Motor vehicle salesperson and dealership have registration revoked due to sexual assault and extortion of a customer

Published On
December 9, 2022

Toronto, ON, December 9, 2022 – In a written decision released on October 24th, the License Appeal Tribunal (LAT) directed OMVIC to carry out its proposal to revoke the registrations of 2300147 Ontario Inc. o/a Certified Preowned Cars (CPC), a dealership in Etobicoke, and Yaqob Yaqobi, a registered motor vehicle salesperson, under the Motor Vehicle Dealers Act, 2002 (the Act).

The decision to revoke the registrations of Yaqob Yaqobi and Certified Preowned Cars (CPC) makes it illegal for either party to be in the business of trading and selling motor vehicles to consumers in Ontario. Operating as a used car dealership and a motor vehicle inspection station, under its sole director, Nadia Fariad; CPC has been registered as a dealer since its incorporation in 2012. Yaqobi was the only salesperson employed at the dealership and oversaw its day-to-day operations.

The LAT found that Yaqobi, Fariad, and CPC are interested persons under the Act. Furthermore, despite their appeal of the registrar’s proposal to revoke their registrations, the LAT found their past conduct affords reasonable grounds for belief that neither Yaqobi, nor CPC, will conduct business in accordance with the law, and with honesty and integrity.

The grounds for revoking Yaqobi’s licence include allegations that he sexually assaulted a customer on several occasions and that he did so through acts of extortion over a period of approximately four years. He also failed to provide a written contract and accurate bill of sale and failed to notify the registrar of his criminal charges, even though he was under an obligation to do so.

Though the Tribunal’s records are open to the public, the complainant’s identity was kept confidential in this case to protect the witness. According to the complainant, she first attended CPC in 2015 for a repair and did not return until 2017, when she was in the market to purchase. The salesperson she dealt with at CPC was Yaqobi.

After taking possession of that vehicle in 2017, another in 2019, and one more in 2021, the complainant alleges that Yaqobi insisted she come to the dealership on a regular basis, to make monthly car payments so he could “inspect” her vehicles. On many occasions, Yaqobi would make unwanted sexual comments, advances, and eventually assaults. The complainant said the sexual activity was unwanted by her, but that Yaqobi made it clear that, if she did not comply, he would repossess her vehicle.

The complainant said she felt she had to comply because she needed a vehicle to transport herself and her son with special needs.

By October 2021, the Complainant was no longer willing to tolerate Yaqobi’s behaviour and reported it to the police. The police charged Yaqobi with four counts of sexual assault and three counts of extortion. Though Yaqobi denies all the complainant’s allegations of sexual misconduct, the LAT found the complainant’s evidence to be credible, consistent, and reasonable. Both Yaqobi and Fariad deny these claims; however, the LAT did not find their evidence or version of events to be credible, reasonable, or believable.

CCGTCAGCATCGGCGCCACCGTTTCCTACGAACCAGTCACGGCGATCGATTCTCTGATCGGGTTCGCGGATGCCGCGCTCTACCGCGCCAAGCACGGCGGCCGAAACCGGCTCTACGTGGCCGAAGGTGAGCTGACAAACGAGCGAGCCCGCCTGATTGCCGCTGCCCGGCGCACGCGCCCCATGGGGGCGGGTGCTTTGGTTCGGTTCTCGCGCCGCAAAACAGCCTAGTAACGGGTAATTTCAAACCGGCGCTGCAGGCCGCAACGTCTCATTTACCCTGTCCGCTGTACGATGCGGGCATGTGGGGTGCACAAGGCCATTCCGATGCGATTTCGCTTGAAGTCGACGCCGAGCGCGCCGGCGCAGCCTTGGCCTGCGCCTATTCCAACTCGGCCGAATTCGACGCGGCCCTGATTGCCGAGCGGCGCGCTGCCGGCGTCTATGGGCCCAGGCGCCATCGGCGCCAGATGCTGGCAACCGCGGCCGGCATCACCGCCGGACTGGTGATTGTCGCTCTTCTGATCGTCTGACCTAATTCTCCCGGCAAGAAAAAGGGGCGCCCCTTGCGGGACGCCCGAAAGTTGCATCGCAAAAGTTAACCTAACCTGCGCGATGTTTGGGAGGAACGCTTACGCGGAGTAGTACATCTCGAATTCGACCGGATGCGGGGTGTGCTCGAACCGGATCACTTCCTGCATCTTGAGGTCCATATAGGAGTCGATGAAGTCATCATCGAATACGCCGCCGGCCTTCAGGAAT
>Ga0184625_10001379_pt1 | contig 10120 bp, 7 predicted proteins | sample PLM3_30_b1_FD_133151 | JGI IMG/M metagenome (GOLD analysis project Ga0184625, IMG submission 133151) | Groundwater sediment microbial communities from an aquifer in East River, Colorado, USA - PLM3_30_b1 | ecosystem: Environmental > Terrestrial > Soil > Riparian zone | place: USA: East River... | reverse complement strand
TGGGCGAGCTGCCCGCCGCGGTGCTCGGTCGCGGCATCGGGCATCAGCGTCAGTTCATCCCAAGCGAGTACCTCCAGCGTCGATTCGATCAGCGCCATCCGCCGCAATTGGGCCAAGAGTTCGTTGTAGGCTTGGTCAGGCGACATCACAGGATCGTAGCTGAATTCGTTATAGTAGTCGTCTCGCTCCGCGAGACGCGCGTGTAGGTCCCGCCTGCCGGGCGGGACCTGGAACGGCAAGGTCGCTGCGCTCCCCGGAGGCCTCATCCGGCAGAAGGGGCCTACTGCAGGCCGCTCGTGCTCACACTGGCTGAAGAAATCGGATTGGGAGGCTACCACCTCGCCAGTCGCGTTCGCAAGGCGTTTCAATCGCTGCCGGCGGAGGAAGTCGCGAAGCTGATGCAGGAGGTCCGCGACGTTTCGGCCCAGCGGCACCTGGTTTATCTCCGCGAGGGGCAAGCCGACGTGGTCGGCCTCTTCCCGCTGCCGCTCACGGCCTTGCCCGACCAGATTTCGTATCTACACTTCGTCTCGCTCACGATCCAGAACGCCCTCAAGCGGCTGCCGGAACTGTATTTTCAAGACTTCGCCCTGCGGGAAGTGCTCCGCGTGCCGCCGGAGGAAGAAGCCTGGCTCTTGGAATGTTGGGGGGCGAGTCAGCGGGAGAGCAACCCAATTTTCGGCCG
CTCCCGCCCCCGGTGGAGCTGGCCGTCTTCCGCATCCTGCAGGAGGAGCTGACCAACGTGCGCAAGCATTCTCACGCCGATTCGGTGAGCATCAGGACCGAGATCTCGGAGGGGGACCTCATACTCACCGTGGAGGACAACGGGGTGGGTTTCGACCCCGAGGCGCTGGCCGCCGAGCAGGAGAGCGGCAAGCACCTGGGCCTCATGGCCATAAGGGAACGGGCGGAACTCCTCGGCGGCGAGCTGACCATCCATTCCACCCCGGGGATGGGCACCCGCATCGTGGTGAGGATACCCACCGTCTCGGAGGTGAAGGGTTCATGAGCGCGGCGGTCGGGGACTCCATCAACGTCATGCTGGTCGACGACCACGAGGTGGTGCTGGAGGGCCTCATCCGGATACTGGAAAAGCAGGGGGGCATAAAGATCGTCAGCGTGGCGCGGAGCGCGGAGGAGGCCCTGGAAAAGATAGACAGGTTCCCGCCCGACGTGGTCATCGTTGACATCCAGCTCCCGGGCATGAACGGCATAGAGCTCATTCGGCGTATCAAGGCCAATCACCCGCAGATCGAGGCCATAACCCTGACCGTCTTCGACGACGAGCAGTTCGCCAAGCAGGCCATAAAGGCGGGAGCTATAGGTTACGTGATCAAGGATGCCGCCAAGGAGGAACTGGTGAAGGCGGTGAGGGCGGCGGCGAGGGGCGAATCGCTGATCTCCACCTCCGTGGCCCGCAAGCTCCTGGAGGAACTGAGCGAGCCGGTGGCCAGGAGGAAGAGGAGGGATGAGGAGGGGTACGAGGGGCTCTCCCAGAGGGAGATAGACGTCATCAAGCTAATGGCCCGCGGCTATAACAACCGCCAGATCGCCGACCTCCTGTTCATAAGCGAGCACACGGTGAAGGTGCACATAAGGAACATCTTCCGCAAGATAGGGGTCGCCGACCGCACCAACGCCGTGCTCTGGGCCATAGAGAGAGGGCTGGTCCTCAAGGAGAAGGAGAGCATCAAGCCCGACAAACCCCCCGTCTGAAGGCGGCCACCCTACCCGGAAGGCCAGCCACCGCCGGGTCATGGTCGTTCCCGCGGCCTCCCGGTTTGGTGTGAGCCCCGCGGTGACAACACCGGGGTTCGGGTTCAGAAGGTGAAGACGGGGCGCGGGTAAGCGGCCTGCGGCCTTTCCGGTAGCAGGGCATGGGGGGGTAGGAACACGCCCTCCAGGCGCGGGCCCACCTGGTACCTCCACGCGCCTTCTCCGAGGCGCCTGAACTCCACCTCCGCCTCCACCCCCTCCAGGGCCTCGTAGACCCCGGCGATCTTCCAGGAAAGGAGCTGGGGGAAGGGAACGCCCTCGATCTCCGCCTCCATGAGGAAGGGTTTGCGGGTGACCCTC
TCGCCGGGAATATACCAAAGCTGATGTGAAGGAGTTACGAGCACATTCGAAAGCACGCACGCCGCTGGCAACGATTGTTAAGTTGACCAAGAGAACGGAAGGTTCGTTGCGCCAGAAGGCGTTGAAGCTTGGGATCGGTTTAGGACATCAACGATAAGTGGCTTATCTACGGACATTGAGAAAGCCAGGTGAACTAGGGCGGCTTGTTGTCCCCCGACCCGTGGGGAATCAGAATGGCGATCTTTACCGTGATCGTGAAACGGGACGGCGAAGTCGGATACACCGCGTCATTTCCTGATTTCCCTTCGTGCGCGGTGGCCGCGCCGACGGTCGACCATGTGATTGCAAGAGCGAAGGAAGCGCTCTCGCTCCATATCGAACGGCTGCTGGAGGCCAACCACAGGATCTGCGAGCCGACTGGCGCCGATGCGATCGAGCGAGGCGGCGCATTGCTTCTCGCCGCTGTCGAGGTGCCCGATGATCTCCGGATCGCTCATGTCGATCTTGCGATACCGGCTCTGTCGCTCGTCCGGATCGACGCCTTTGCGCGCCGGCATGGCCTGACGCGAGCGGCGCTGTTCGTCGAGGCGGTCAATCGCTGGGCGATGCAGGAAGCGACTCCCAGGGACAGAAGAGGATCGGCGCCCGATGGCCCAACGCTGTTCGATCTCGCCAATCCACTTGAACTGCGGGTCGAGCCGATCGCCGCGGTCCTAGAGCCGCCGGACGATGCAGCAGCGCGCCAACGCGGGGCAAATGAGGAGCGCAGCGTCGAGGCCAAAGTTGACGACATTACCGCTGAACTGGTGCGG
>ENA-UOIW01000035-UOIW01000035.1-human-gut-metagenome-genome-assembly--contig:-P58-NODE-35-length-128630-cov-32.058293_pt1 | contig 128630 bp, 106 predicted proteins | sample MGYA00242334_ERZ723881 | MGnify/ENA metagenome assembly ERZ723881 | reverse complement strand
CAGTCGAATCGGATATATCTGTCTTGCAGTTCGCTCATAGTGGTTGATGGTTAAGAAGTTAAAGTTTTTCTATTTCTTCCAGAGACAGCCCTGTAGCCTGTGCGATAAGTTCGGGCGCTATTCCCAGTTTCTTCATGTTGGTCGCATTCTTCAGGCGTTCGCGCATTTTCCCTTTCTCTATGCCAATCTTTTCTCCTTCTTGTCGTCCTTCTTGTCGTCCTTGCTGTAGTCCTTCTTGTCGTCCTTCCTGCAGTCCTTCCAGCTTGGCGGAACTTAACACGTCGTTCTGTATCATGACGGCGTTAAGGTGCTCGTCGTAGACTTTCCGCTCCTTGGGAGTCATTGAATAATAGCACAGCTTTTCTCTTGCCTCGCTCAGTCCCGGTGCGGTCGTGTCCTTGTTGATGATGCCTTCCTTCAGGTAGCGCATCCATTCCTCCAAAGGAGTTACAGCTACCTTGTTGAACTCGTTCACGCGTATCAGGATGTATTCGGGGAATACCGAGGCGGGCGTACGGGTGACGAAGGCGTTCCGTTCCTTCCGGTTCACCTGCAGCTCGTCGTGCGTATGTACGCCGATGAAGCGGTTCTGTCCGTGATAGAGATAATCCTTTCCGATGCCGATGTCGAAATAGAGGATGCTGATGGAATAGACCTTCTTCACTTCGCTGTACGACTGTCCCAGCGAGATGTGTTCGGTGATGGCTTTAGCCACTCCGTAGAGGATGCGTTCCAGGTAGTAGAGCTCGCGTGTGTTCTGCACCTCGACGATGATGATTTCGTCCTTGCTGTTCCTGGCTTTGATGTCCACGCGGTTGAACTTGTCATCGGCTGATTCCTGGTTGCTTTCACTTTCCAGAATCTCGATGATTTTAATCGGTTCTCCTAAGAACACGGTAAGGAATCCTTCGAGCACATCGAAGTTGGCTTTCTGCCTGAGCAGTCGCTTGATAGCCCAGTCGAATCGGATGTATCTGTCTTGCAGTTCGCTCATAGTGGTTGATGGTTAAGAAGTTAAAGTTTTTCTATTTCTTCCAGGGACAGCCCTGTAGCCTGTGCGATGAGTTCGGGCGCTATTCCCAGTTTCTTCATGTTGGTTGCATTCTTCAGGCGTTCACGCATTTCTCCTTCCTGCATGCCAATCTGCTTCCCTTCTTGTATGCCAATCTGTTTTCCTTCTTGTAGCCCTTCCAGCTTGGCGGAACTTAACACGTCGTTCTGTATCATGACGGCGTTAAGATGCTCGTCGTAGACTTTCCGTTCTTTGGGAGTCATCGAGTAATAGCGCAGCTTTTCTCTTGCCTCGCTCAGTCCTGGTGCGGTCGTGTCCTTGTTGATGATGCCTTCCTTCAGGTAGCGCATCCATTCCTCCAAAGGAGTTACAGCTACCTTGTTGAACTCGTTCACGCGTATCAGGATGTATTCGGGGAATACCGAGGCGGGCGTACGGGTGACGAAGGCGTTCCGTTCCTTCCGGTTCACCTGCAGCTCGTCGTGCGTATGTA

In addition to these charges, the LAT found failure to provide a written contract and an inaccurate bill of sale for the vehicles the complainant purchased in 2019 and 2021. According to Yaqobi and Fariad, the complainant requested that the price be misrepresented. The obligation to provide an accurate bill of sale under the Act is that of the dealer and salesperson.

On October 16, 2021, Yaqobi applied for a renewal of his registration as a salesperson under the Act. In his renewal application form, Yaqobi answered “no” when asked whether there were any criminal charges pending against him, and at no time did he advise the registrar that there were charges against him.

It was also found that Fariad’s past conduct affords reasonable grounds that CPC will not carry out business in accordance with the law and with integrity and honesty. She falsified documents by approving an inaccurate Bill of Sale and made false statements in renewal applications from 2015 to 2021. Fariad also sent a series of abusive and offensive texts to the complainant upon learning that her employee, Yaqobi, had been charged with sexual assault and extortion.

In summary, the Tribunal concluded that neither Yaqob Yaqobi, nor CPC, under Fariad’s directorship, would carry on business in accordance with the law and with honesty and integrity. Despite their appeal, the LAT found no basis for this to be an appropriate case for licensure with conditions. The LAT found revoking registration was necessary to protect the public given they accept no responsibility for their actions, and their actions reflect a disregard for the law, and an absence of honesty and integrity.


OMVIC (Ontario Motor Vehicle Industry Council) administers and enforces the Motor Vehicle Dealers Act (MVDA) on behalf of the Ministry of Government and Consumer Services. OMVIC maintains a fair and informed vehicle sales marketplace by regulating dealers and salespersons, regularly inspecting Ontario’s 8,000 dealerships and 30,000 salespeople, maintaining a consumer support line  for consumers and conducting investigations and prosecutions (or discipline proceedings) of industry misconduct and illegal sales (curbsiding). OMVIC is also responsible for administering the Motor Vehicle Dealers Compensation Fund on behalf of its Board of Trustees.

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